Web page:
Sheng was a senior postdoctoral researcher at the University of Massachusetts Medical School in 2012 when he was recruited by Virginia Tech Carilion Research Institute by Executive Director Michael Friedlander to join the VTCRI’s efforts to thwart a deadly form of brain cancer commonly known as glioblastoma.
An assistant professor, Sheng possessed expertise in molecular cancer biology and a knack for creating experiential learning environments. Very quickly, Sheng became a sought-after mentor and began an extraordinary string of educating four students whose summer research was supported by competitive St. Baldrick’s Foundation awards.
“Medical students and graduate students recognize that when they work with Dr. Sheng, they are advancing research that will ultimately help people who have cancer. That is extremely motivating,” said Friedlander, who is also the vice president for health sciences and technology at Virginia Tech. “The students want to learn how to do high-quality fundamental molecular research that can translate into useful applications to help people who are suffering from this terrible disease, and for the physicians in training, it gives them insight into their medical practice.”
“Dr. Sheng is an incredible asset to our research programs in translational neurobiology and in cancer at the VTCRI,” Friedlander said. “He is an extraordinary scientist and dedicated teacher and mentor.”
The VTCSOM students Sheng has mentored — including Pratik Kanabur, who recently was accepted to do his medical residency at the Texas Medical Center through the Baylor College of Medicine — spend a summer immersed in the research and often continue the relationship when they return to clinical work.
“Dr. Sheng has allowed us to independently experience each step of the research process, from writing grants to performing experiments to publishing a manuscript, guiding us through each challenge in the process,” said Kanabur, who was among the students who nominated Sheng for the mentorship award. “He has an incredible empathy, especially when I go to him with an experiment that didn't go according to the hypothesis. He always somehow generates useful information from the experiment and gives us new experiments to build on our results. I never felt bad making an error, which allowed me to learn and grow as a scientist.”
While working with Sheng, Kanabur became the lead author of a study in the journal Oncotarget, where researchers discovered glioblastoma stem cells isolated from patient tissues could potentially be used to tailor personalized treatments to target glioblastoma — which remains the deadliest and most common malignant tumor that develops in the brain.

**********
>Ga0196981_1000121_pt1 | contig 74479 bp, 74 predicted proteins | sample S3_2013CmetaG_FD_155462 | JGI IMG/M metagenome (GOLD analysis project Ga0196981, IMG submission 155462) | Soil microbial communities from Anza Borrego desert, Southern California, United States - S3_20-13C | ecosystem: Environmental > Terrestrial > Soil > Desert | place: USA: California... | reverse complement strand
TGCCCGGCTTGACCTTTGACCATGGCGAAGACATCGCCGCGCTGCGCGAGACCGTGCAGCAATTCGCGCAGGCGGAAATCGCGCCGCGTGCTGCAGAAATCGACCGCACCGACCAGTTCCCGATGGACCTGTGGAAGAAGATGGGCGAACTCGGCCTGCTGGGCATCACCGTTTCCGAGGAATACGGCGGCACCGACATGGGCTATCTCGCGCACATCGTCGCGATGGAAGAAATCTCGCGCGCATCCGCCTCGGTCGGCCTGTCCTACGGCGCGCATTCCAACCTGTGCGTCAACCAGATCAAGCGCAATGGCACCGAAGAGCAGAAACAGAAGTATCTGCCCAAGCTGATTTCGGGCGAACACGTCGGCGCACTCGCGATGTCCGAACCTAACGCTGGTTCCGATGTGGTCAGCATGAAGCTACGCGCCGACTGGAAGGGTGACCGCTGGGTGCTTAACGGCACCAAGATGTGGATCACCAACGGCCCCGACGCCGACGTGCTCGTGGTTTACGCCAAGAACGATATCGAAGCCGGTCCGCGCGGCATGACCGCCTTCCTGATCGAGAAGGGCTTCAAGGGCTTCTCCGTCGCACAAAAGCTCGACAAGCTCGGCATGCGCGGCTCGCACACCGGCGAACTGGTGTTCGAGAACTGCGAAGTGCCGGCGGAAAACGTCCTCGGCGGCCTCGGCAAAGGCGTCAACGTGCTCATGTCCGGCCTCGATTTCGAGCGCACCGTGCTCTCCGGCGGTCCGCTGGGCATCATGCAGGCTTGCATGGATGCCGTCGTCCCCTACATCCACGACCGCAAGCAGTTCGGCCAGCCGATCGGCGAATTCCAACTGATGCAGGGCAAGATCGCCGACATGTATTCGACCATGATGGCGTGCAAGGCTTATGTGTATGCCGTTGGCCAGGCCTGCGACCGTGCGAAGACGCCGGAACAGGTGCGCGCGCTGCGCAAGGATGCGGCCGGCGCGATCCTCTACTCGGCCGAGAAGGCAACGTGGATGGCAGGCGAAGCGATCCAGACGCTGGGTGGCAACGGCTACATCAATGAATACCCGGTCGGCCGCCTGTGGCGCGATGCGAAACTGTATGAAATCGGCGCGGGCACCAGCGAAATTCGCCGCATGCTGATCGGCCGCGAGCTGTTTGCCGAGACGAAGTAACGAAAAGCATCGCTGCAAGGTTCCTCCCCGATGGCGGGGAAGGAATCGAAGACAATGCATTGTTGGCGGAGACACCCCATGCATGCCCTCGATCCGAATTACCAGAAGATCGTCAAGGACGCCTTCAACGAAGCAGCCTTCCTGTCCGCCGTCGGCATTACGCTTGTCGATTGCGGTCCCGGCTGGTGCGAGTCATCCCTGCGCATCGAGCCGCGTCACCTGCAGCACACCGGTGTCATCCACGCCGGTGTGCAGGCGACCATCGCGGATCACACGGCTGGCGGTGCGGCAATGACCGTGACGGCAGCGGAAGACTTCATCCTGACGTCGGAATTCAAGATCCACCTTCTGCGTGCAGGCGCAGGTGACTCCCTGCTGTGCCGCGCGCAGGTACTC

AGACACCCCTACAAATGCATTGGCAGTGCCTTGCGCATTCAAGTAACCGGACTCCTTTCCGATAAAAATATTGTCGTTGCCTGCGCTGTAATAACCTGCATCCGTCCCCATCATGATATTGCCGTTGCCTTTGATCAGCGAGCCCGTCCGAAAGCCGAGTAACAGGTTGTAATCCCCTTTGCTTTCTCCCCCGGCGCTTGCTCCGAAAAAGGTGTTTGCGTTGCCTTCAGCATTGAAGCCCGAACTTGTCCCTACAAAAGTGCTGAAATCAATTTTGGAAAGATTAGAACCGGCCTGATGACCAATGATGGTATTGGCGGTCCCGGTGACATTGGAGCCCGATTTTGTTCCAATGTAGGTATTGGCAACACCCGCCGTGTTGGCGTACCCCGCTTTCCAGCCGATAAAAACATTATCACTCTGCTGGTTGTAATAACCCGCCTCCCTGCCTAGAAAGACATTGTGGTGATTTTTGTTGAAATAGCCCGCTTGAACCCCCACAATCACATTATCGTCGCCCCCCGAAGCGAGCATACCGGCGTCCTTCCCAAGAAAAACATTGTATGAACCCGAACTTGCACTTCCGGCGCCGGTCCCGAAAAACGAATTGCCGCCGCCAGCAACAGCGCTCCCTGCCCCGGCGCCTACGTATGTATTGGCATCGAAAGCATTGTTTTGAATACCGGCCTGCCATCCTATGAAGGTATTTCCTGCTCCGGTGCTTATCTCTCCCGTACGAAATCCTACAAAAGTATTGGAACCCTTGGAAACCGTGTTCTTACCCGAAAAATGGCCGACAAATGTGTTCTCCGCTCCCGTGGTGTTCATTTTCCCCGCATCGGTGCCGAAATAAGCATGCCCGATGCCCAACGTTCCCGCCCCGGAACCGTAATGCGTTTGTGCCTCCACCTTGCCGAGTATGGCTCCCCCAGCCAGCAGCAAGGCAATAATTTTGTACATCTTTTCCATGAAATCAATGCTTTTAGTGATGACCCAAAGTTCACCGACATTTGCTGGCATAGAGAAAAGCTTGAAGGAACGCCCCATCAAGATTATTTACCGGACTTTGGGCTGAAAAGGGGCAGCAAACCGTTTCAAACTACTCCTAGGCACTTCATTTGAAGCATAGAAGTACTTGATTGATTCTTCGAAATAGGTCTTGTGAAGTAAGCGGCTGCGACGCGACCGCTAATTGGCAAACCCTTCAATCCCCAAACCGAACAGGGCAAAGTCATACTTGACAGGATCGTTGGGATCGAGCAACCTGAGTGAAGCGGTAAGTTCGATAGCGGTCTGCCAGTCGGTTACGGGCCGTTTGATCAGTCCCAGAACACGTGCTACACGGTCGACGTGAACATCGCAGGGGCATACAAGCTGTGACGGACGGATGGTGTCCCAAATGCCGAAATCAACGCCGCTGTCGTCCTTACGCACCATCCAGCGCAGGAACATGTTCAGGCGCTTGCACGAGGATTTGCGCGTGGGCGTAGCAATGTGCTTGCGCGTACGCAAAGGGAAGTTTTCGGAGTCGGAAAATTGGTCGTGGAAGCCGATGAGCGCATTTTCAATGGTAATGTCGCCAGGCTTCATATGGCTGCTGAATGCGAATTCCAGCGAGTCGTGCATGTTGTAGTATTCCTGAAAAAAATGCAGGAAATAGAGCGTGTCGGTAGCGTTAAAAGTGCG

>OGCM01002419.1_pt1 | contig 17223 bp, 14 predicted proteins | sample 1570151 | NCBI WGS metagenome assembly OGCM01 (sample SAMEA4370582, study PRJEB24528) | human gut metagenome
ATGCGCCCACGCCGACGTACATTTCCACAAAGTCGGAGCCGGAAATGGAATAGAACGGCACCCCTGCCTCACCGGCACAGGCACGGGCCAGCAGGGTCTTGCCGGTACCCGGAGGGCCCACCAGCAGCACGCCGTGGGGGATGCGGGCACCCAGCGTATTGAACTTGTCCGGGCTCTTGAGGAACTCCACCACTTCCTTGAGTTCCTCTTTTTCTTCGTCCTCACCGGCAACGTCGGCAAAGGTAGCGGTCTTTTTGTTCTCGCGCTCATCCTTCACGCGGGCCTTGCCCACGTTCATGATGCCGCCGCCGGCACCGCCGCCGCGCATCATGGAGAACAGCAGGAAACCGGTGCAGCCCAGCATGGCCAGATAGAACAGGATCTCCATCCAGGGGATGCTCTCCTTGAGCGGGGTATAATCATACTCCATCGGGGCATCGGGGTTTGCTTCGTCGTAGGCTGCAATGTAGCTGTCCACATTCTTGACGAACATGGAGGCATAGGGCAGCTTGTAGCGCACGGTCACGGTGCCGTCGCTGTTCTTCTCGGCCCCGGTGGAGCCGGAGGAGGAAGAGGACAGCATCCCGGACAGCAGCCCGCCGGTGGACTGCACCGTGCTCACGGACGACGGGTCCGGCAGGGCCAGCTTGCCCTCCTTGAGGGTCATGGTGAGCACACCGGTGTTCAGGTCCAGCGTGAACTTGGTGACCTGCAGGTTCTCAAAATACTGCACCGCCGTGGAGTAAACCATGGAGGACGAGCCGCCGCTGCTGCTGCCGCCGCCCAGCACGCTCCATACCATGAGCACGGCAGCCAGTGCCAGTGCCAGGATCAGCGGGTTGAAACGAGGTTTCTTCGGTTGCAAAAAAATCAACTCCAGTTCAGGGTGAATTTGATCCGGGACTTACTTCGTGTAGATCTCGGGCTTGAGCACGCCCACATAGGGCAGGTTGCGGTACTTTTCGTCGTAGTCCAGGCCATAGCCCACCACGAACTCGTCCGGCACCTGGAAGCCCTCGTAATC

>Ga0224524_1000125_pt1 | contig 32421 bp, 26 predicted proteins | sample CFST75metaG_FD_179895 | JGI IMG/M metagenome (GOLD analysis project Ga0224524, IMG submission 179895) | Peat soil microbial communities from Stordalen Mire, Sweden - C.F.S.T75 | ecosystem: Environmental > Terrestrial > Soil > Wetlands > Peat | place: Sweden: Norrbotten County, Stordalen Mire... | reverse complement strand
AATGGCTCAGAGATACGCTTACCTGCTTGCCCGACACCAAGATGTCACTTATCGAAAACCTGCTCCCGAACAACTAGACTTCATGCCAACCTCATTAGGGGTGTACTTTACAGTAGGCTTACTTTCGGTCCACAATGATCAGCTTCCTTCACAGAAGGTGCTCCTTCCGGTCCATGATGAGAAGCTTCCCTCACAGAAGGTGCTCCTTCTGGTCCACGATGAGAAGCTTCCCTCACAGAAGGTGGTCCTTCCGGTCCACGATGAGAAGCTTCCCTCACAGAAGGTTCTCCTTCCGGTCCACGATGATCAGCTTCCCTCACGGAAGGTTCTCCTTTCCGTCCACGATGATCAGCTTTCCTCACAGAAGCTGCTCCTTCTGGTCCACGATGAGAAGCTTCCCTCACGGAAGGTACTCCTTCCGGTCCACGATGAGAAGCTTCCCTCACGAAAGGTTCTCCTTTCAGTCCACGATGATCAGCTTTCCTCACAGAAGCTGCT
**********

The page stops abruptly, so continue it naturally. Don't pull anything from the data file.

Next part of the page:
Also with a summer research fellowship from the St. Baldrick’s Foundation, VTCSOM student Lamvy Le focused on potential treatments based on inhibiting a gene that occurs in high levels in glioblastomas. While other studies have focused on inhibiting a faulty cell-signaling pathway, Le’s research isolated and targeted the suspect gene, an approach expected to be toxic to cancer cells while leaving normal cells unscathed.
“There is an intimate relationship that exists between patient care and research,” Le said. “I appreciate how research helps to provide access to groundbreaking cancer treatments for patients with few alternatives. Dr. Sheng is an incredible mentor. I think the success of his students speaks to that. He’s supportive, always available, and offers great guidance.”
The additional two St. Baldrick fellows were Vivek Singh and Farah Shah.
Sheng said the work ethic and passion for research he has seen in the medical students are exceptional.
“From the very first medical student I worked with, I was impressed,” Sheng said. “You don’t expect students who have just graduated from college to work independently and spend long hours in the lab, but they do. I remember thinking, ‘These students are brilliant.’”
Generally, Sheng gives new lab members a small project to start with, and the students try to develop it further, often taking the concept and running with it.
“This year’s students worked on pediatric brain tumor research,” Sheng said. “They follow my initial instruction, but after that, I follow them and their interests. This year’s students liked pediatric brain tumor research, and I supported that by obtaining pediatric brain tumor cell lines for them to work with. We are going to study a combinational therapy approach to help children with brain tumors.”
Sheng earned his doctoral degree in molecular and cell biology at the State University of New York Downstate Medical Center. His postdoctoral work was in molecular cancer biology at the University of Massachusetts Medical School.